3. List potential effects of failure — There may be more than one for each failure.
4. Assign Severity rankings — Based on the severity of the consequences of failure.
5. Assign Occurrence rankings — Based on how frequently the cause of the failure is likely to occur.
6. Assign Detection rankings — Based on the chances the failure will be detected prior to the customer finding it.
7. Calculate the RPN — Severity X Occurrence X Detection.
8. Develop the action plan — Define who will do what by when.
9. Take action — Implement the improvements identified by your PFMEA team.
10. Calculate the resulting RPN — Re-evaluate each of the potential failures once improvements have been made and determine the impact of the improvements.

Except for step 9, let us provide you our high-quality analysis of your process.
It's commonly understood that safety in the workplace is a collective responsibility within an organization. But this wasn't always the case. Decades ago, safety was the responsibility of the safety department. Then "thought leaders" — those informed and innovative thinkers who inspire and enlighten us — realized how critical safety is to the success and sustainability of a manufacturing facility. Culture change ensued.
In much the same way, reliability is now arcing its way along the path safety once took. The significance of reliability is making its way out of reliability departments and into corporate boardrooms. Many executives are beginning to realize that reliability is one of the most overlooked opportunities for growth.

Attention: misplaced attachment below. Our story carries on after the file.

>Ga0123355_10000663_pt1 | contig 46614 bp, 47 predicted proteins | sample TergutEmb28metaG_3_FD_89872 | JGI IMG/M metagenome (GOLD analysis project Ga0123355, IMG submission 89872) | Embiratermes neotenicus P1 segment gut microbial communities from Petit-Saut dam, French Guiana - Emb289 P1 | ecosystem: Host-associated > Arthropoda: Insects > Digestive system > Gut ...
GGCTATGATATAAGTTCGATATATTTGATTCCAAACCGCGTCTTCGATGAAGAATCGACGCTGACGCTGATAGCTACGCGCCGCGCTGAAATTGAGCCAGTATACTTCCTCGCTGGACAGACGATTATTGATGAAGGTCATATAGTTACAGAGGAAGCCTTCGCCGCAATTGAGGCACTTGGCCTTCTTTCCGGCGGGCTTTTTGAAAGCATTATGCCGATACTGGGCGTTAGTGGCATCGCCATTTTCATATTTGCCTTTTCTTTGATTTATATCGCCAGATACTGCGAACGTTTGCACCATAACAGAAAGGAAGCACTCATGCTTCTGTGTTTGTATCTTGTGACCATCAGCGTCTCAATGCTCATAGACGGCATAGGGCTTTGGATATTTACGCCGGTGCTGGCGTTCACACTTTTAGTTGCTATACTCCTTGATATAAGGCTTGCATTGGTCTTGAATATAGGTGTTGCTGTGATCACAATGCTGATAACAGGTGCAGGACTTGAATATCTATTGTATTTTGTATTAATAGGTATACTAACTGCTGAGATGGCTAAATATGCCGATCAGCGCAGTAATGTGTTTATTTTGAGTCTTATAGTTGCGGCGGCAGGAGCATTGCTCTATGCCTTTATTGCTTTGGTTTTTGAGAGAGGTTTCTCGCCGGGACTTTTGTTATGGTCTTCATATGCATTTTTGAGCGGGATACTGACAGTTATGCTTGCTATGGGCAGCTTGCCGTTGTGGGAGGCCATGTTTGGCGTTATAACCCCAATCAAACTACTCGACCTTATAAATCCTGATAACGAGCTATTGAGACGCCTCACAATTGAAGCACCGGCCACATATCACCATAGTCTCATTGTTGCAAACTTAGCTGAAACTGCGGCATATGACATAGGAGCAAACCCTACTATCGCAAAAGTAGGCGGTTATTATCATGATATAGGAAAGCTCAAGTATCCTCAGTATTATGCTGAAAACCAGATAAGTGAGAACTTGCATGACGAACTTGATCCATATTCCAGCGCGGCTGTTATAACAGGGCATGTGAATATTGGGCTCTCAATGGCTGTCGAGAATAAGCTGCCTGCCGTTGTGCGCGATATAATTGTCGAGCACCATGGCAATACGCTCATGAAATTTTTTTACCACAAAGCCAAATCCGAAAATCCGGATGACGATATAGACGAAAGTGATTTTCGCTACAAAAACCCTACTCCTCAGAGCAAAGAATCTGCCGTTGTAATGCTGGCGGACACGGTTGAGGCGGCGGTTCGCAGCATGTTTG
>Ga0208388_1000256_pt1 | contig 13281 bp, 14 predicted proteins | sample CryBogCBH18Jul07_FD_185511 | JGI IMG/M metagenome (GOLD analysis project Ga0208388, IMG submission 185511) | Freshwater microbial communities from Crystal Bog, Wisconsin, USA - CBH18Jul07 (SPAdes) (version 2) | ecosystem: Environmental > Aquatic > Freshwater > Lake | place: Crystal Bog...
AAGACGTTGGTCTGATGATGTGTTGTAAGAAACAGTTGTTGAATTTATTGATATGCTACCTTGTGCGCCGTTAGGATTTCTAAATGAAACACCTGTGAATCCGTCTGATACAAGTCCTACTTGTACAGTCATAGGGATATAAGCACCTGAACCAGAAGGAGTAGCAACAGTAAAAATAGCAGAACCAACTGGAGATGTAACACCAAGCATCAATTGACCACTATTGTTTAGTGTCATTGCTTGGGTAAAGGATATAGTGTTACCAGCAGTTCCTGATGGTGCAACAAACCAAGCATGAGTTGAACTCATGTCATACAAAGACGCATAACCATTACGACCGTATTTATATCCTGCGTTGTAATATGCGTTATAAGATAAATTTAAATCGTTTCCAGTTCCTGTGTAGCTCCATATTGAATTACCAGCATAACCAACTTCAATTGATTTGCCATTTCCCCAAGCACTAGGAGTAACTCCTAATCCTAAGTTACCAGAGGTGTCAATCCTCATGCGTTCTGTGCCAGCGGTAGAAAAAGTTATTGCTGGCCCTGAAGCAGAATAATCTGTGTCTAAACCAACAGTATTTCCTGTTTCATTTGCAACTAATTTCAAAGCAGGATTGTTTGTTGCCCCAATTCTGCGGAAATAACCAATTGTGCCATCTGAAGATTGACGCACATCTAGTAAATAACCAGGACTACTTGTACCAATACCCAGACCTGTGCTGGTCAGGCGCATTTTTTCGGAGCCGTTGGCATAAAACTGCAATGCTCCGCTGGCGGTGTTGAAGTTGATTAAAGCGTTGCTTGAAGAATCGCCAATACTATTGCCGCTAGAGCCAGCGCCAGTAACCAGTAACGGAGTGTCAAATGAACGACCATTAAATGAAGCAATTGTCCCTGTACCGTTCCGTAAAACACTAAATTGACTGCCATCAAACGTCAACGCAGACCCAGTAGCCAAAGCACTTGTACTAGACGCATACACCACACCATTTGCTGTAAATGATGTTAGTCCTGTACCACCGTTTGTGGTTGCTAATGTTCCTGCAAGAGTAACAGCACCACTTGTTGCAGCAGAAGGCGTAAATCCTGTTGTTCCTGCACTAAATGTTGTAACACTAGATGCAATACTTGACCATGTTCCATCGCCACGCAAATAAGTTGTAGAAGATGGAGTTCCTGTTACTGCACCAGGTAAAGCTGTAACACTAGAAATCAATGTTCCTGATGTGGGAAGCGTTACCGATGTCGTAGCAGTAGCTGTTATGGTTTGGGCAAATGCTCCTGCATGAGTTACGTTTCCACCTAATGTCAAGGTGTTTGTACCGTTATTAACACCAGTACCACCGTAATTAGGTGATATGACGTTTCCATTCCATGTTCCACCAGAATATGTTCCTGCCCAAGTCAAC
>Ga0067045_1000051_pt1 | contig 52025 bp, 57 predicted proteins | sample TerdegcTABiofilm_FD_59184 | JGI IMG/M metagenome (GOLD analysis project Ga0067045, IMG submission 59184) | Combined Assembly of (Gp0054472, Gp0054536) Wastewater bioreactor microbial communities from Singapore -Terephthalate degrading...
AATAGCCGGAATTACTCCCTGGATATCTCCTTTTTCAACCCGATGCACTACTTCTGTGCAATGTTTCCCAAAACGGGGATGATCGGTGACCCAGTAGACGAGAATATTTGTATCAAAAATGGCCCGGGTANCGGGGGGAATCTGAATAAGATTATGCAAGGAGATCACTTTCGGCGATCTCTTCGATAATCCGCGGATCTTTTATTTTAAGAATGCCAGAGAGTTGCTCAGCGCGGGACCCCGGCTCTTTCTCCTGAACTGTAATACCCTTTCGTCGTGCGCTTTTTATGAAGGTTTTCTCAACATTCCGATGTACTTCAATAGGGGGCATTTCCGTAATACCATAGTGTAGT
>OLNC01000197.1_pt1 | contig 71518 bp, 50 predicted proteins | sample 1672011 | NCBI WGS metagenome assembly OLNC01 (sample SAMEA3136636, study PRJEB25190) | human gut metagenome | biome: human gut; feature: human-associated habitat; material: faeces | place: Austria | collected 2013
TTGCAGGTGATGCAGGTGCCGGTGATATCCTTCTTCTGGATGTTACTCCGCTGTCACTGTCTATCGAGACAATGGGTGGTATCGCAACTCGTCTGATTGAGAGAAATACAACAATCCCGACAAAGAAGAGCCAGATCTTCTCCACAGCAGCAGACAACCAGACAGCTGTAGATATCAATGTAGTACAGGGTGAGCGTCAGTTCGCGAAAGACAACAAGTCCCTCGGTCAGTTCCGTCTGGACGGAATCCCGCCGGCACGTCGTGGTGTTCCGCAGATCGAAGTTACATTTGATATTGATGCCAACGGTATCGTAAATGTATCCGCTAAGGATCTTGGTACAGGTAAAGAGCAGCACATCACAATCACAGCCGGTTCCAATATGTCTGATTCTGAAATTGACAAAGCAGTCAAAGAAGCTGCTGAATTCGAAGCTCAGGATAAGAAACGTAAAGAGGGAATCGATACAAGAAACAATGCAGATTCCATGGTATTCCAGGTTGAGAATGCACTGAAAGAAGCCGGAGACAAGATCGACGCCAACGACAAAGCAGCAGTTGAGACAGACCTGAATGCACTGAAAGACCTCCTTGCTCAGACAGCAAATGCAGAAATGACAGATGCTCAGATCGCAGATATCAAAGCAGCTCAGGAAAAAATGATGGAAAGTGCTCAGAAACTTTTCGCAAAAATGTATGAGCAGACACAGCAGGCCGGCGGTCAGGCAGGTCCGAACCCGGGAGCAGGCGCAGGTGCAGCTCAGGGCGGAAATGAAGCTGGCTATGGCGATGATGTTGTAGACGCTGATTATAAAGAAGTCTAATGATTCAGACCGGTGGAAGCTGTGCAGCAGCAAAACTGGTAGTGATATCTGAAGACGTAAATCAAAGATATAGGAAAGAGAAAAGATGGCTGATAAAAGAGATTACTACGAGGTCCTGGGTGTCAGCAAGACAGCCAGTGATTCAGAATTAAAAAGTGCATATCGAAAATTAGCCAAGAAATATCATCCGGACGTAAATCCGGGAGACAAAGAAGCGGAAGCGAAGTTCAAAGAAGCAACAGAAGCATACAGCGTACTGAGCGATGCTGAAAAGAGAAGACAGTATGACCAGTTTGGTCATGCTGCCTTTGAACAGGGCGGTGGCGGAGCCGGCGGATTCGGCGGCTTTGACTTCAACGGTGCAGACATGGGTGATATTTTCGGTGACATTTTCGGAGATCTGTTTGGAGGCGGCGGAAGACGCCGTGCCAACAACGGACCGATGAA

No manufacturing facility is 100-percent reliable. There is always some level of waste due to inefficiencies and unreliability. So, opportunities to improve exist, and these improvements can impact three key areas in which every organization wants to improve: customer loyalty, employee satisfaction and, of course, profitability. However, improvement is a journey that requires time, culture change and dedication to performance. There are no shortcuts, and the journey can never be completed without a commitment to continuous improvement.

Today, an increasing focus on reliability is putting many forward-thinking organizations on the path to high-level performance and even higher profitability. The path begins with executive support and is marked by a company-wide shift in focus toward reliability. This shift in focus is what sets top organizations apart from others when an improvement initiative is undertaken.

We support by organizing seminars and workshops in order to ease the cultural shift within your company. Our tailored presentations cover the life cycle of a program. Contact us for further details.
The system safety assessment provides an effective method for the identification, classification and mitigation of hazards. Generally accepted standards are MIL-STD-882 or SAE ARP 4761.
Let us help you start with the initial assessment and identify the particular risks.
A System Safety Program is intended to evaluate the safety aspects of an existing or proposed design and to highlight and issue to the stakeholders.
Let us help you build an effective tailored safety process.
STPA ( System-Theoretic Process Analysis ) is a relatively new hazard analysis technique based on an extended model of accident causation. In addition to component failures, STPA assumes that accidents can also be caused by unsafe interactions of system components, none of which may have failed. Some of the advantages of STPA over traditional hazard/risk analysis techniques are that:

- Very complex systems can be analyzed. “Unknown unknowns” that were previously only found in operations can be identified early in the development process and either eliminated or mitigated. Both intended and unintended functionality are handled.